ASUS All-in-One PC M3402WFA Review: Changes the Perception of AiOs For Good


“Jack of all trades, master of none” is what most people consider all-in-one (AiO) Windows PCs to be. Purists feel suffocated with the lack of upgradability that a full-fledged PC build offers, laptop users feel restricted with the lack of portability and iMac users wouldn’t really look elsewhere. But, ASUS’ new all-in-one PC, the M3402WFA, wants to change that perception by undercutting laptops offering a similar internal configuration. But is it something that can assume three-fourths of your work desk? Find out in our review.

ASUS All-in-One PC M3402WFA

Rs 49,990













What Is Good?

  • Neat and tidy, almost-wireless setup
  • Metallic base and hinge feels premium
  • Decent performance
  • Nice webcam
  • Can act as a monitor for a different PC
  • Wi-Fi 6E compatible
  • Bright, fast display with slim bezels
  • Justifiable pricing

What Is Bad?

  • Misses out on a card reader
  • Plasticky keyboard and mouse
  • Limited display colour depth
  • Lacklustre speakers

ASUS All-in-One PC M3402WFA review: Design and ports

Because there’s an “all” in its name, the M3402WFA comes bundled with all the accessories you would need to get started, including a wireless mouse, keyboard and power adapter. Setting it up is literally a two-minute affair – insert batteries into the peripherals, plug in the power cord and just get started with the Windows onboarding process.

Dimensions (Main unit with display & processor)

52.9cm x 42.3cm x 1.5cm





Accessories in the box

90W AC Adapter, wireless optical mouse and keyboard

I quite liked the lightweight and sleek nature of the main unit. It looks appealing, with very slim bezels on the sides. It does have a bit of a chin, but that helps in tilting the display up and down. The metallic base is solidly built and adds a premium vibe to the whole package. But, I am not a big fan of the keyboard – it’s functional and… that’s pretty much it. Its plasticky texture doesn’t complement the premium nature of the main unit and the key presses feel a bit cheap. The same goes for the mouse as well.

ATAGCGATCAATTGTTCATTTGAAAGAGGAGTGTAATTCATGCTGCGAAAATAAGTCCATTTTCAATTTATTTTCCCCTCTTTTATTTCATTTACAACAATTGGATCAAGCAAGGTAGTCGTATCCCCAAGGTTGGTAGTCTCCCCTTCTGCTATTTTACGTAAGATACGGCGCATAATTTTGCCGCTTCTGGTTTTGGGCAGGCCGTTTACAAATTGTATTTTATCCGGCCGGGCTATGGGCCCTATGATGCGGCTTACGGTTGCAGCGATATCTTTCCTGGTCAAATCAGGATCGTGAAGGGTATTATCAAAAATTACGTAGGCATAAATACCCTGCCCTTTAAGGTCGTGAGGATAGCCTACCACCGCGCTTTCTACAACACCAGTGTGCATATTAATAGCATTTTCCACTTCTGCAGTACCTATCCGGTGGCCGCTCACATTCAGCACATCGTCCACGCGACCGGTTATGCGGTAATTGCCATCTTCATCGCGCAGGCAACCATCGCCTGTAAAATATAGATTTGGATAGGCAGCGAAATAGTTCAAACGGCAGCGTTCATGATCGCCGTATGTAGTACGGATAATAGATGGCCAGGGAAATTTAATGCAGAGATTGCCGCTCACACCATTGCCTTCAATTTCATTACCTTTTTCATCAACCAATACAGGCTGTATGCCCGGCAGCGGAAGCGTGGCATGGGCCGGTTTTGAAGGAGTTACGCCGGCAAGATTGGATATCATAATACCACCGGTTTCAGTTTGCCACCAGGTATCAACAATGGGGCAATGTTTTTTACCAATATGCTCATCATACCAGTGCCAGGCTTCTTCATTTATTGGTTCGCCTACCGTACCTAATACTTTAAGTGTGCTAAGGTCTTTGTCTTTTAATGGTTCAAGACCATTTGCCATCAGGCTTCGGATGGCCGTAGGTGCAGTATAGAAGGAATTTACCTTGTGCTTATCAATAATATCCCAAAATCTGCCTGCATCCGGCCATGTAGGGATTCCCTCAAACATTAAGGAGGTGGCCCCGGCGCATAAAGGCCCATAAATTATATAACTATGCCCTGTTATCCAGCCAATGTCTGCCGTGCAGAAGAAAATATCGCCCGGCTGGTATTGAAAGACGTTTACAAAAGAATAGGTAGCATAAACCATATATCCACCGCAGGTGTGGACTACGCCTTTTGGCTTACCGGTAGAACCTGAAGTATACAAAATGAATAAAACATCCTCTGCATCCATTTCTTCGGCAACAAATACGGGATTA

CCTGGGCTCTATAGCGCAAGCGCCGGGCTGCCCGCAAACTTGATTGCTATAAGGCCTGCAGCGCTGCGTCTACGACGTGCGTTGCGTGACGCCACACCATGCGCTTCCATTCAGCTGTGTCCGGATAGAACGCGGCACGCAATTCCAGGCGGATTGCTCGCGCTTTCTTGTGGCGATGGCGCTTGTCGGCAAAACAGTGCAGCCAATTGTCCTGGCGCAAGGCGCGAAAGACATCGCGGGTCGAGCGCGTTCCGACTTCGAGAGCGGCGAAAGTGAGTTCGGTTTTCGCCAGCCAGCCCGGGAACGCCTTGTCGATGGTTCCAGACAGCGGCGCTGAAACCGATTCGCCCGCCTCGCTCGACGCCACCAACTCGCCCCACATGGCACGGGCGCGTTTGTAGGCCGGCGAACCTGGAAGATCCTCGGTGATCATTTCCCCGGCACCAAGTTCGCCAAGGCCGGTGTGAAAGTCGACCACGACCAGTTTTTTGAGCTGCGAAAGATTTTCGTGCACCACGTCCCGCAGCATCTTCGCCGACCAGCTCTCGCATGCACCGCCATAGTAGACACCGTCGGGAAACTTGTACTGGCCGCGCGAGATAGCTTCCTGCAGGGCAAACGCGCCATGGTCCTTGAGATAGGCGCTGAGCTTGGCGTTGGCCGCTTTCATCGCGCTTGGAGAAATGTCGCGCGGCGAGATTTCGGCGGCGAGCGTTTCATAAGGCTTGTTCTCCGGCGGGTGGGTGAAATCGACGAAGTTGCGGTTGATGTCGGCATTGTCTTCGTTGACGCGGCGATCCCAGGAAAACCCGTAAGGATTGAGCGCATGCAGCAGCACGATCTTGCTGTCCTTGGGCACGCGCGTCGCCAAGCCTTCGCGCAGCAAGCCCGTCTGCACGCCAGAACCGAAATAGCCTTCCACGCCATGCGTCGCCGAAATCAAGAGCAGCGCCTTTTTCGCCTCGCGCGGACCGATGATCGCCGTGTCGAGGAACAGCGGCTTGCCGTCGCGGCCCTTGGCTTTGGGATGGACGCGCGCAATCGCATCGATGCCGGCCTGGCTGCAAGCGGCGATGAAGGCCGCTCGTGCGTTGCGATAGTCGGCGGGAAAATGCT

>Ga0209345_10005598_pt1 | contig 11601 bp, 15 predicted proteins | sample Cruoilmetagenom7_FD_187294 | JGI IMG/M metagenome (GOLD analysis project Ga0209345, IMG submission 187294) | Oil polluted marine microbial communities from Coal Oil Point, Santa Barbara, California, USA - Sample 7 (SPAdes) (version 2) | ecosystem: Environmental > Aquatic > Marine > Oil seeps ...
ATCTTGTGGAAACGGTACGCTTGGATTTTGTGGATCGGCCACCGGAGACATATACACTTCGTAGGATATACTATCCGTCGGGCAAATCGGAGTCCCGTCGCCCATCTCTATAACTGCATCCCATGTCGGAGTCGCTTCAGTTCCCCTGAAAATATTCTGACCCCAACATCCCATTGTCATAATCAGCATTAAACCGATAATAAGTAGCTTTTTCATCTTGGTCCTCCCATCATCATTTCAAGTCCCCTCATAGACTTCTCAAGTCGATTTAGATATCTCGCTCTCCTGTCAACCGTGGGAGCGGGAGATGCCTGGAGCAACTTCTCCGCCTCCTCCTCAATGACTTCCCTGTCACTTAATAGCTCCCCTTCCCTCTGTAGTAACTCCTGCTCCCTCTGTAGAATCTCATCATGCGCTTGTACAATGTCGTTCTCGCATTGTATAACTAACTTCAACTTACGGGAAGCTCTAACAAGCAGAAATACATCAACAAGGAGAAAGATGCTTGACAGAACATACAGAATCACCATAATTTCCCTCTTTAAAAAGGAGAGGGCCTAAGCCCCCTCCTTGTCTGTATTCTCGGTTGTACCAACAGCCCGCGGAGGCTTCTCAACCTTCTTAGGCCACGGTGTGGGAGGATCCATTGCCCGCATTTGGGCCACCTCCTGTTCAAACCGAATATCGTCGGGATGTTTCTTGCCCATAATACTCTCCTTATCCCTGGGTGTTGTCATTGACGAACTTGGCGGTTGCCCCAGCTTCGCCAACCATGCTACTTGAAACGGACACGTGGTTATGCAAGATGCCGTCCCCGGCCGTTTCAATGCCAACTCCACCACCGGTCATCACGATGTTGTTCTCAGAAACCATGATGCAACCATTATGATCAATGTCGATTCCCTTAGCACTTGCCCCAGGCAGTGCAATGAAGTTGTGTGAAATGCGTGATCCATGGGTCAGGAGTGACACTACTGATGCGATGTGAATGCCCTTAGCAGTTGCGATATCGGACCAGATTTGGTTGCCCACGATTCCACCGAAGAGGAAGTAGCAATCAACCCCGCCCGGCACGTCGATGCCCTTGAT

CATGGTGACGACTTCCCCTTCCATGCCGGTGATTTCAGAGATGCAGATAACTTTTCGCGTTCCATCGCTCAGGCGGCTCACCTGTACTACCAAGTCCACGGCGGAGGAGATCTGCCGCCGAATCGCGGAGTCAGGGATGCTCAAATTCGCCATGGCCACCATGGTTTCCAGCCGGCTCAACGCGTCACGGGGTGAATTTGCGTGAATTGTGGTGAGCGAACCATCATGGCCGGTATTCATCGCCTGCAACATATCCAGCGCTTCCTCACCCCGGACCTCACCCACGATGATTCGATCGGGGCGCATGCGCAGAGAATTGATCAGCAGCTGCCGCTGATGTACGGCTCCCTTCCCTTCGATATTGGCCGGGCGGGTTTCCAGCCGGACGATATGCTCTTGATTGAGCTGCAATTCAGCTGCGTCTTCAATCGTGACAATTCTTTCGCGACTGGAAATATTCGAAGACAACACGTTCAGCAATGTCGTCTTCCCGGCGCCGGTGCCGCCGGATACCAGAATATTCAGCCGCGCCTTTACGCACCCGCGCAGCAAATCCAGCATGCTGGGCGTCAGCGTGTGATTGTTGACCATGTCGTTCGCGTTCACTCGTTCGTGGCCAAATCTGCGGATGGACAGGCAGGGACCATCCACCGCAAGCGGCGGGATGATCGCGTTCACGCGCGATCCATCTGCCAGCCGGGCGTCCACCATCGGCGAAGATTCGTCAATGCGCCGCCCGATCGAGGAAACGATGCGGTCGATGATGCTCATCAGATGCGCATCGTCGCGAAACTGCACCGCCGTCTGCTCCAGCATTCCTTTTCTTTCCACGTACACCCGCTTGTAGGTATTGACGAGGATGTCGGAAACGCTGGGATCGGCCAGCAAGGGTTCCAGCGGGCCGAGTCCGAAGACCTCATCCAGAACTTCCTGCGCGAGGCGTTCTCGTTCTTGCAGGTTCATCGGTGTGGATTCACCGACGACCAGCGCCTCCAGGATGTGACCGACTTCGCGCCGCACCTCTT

I recommend paying a couple of grand more, and getting the ASUS Marshmallow keyboard and mouse with the colour scheme of your choice.

Rear I/O ports

DC-in, RJ45 Gigabit Ethernet, HDMI-out 1.4, HDMI-in 1.4, 3x USB 3.2 Gen 1 Type-A, USB 2.0 Type-A, 1x USB 3.2 Gen 1 Type-C

I/O ports under the chin

Kensington lock, 3.5mm combo audio jack, USB 2.0 Type-A


720p HD camera with privacy shutter

Other connectivity options

Wi-Fi 6, Bluetooth 5.3

While the I/O options are plenty, I was miffed by the lack of an SD card slot, but then there are two HDMI ports (one in, one out) to even it out. Connecting to your side-chick PC is also easy – just press the button tucked under the chin of the display. There’s no Thunderbolt connectivity here, but that’s excusable given its price. Also, I truly appreciated the USB 2.0 Type-A and headphone ports placed under the chin for quick connectivity.

ASUS All-in-One PC M3402WFA: Display and audio review

Display resolution

1920 x 1080 (16:9)

Display size


Panel type

IPS LCD LED backlit

Peak brightness

250 nits (claimed)

Colour coverage

sRGB – 100%

Speaker wattage

3W x 2

Additional audio features

SonicMaster sound, Dolby Atmos compliant

The M3402WFA’s display is kind of a mixed bag. I loved the brightness and the non-reflective nature of its panel. It’s also fast, refreshing at 90Hz, and that holds true even for an external source plugged into its HDMI in port. It’s good for reading and writing documents and getting most of your office work done. Plus, you also get a decently sized panel for watching videos.